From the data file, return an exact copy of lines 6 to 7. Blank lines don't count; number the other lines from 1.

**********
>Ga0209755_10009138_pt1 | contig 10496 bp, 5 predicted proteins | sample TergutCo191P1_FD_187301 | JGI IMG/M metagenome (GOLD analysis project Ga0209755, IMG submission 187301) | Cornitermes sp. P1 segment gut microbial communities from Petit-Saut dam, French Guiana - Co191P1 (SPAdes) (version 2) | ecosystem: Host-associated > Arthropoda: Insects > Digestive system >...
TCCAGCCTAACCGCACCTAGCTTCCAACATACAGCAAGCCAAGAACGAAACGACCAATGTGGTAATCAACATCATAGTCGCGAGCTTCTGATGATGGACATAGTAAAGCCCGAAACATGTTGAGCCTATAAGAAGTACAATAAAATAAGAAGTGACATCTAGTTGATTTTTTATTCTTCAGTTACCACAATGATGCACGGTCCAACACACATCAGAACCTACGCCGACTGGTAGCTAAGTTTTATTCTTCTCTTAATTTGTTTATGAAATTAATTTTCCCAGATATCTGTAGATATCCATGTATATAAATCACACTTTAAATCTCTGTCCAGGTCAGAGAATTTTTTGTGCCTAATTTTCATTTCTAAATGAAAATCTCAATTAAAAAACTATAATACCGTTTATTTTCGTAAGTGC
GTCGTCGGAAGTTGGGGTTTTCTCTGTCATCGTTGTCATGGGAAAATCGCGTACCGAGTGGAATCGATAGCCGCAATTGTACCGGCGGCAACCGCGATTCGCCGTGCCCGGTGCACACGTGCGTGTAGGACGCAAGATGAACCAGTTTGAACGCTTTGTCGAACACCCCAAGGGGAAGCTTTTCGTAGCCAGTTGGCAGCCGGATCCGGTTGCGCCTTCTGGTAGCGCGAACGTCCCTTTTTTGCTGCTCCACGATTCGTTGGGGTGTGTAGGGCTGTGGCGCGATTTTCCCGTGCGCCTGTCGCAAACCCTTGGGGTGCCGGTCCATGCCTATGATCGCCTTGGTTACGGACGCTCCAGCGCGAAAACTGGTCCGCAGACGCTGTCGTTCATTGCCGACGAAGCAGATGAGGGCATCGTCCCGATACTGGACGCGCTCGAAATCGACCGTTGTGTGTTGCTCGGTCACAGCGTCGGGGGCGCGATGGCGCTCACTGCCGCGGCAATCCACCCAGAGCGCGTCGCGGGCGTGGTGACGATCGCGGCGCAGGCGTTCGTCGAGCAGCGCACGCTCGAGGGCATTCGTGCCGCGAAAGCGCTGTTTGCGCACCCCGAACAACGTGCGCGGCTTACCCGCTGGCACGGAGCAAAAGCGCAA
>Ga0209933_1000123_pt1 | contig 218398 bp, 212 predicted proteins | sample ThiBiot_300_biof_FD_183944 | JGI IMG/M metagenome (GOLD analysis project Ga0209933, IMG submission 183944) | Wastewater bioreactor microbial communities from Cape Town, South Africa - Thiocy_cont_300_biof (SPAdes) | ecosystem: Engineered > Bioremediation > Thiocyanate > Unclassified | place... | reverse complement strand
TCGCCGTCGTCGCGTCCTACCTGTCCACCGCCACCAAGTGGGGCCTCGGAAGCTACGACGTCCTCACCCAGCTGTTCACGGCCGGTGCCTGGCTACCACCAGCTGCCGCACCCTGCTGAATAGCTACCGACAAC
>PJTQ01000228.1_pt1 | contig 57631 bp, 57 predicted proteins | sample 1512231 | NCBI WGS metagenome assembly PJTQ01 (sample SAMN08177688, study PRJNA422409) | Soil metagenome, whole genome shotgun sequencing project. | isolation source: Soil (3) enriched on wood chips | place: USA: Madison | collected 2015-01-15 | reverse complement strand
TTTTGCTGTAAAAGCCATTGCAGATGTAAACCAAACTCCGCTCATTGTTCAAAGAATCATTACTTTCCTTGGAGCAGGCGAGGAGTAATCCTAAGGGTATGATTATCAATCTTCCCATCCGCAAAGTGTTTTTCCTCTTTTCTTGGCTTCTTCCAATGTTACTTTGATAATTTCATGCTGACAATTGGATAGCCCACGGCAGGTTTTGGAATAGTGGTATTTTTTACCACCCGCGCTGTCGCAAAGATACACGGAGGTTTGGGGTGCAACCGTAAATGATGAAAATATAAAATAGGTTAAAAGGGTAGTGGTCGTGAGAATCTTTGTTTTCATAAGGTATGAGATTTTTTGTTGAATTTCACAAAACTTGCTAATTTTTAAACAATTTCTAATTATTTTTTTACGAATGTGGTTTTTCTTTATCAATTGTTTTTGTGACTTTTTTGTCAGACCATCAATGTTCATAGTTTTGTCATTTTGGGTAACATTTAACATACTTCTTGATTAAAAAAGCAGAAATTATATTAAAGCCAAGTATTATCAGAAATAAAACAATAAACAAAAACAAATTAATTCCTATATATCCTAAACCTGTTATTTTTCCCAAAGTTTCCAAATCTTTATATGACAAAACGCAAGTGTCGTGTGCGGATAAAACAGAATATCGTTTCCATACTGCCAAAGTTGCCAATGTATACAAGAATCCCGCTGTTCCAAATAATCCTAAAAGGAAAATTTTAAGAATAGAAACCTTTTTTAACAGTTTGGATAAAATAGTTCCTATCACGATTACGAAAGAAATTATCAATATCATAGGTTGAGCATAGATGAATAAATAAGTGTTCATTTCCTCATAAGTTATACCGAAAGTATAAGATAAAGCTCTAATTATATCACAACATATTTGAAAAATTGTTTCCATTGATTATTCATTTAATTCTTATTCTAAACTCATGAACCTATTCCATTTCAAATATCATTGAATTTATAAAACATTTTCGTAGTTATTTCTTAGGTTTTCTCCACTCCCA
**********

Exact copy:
>PJTQ01000228.1_pt1 | contig 57631 bp, 57 predicted proteins | sample 1512231 | NCBI WGS metagenome assembly PJTQ01 (sample SAMN08177688, study PRJNA422409) | Soil metagenome, whole genome shotgun sequencing project. | isolation source: Soil (3) enriched on wood chips | place: USA: Madison | collected 2015-01-15 | reverse complement strand
TTTTGCTGTAAAAGCCATTGCAGATGTAAACCAAACTCCGCTCATTGTTCAAAGAATCATTACTTTCCTTGGAGCAGGCGAGGAGTAATCCTAAGGGTATGATTATCAATCTTCCCATCCGCAAAGTGTTTTTCCTCTTTTCTTGGCTTCTTCCAATGTTACTTTGATAATTTCATGCTGACAATTGGATAGCCCACGGCAGGTTTTGGAATAGTGGTATTTTTTACCACCCGCGCTGTCGCAAAGATACACGGAGGTTTGGGGTGCAACCGTAAATGATGAAAATATAAAATAGGTTAAAAGGGTAGTGGTCGTGAGAATCTTTGTTTTCATAAGGTATGAGATTTTTTGTTGAATTTCACAAAACTTGCTAATTTTTAAACAATTTCTAATTATTTTTTTACGAATGTGGTTTTTCTTTATCAATTGTTTTTGTGACTTTTTTGTCAGACCATCAATGTTCATAGTTTTGTCATTTTGGGTAACATTTAACATACTTCTTGATTAAAAAAGCAGAAATTATATTAAAGCCAAGTATTATCAGAAATAAAACAATAAACAAAAACAAATTAATTCCTATATATCCTAAACCTGTTATTTTTCCCAAAGTTTCCAAATCTTTATATGACAAAACGCAAGTGTCGTGTGCGGATAAAACAGAATATCGTTTCCATACTGCCAAAGTTGCCAATGTATACAAGAATCCCGCTGTTCCAAATAATCCTAAAAGGAAAATTTTAAGAATAGAAACCTTTTTTAACAGTTTGGATAAAATAGTTCCTATCACGATTACGAAAGAAATTATCAATATCATAGGTTGAGCATAGATGAATAAATAAGTGTTCATTTCCTCATAAGTTATACCGAAAGTATAAGATAAAGCTCTAATTATATCACAACATATTTGAAAAATTGTTTCCATTGATTATTCATTTAATTCTTATTCTAAACTCATGAACCTATTCCATTTCAAATATCATTGAATTTATAAAACATTTTCGTAGTTATTTCTTAGGTTTTCTCCACTCCCA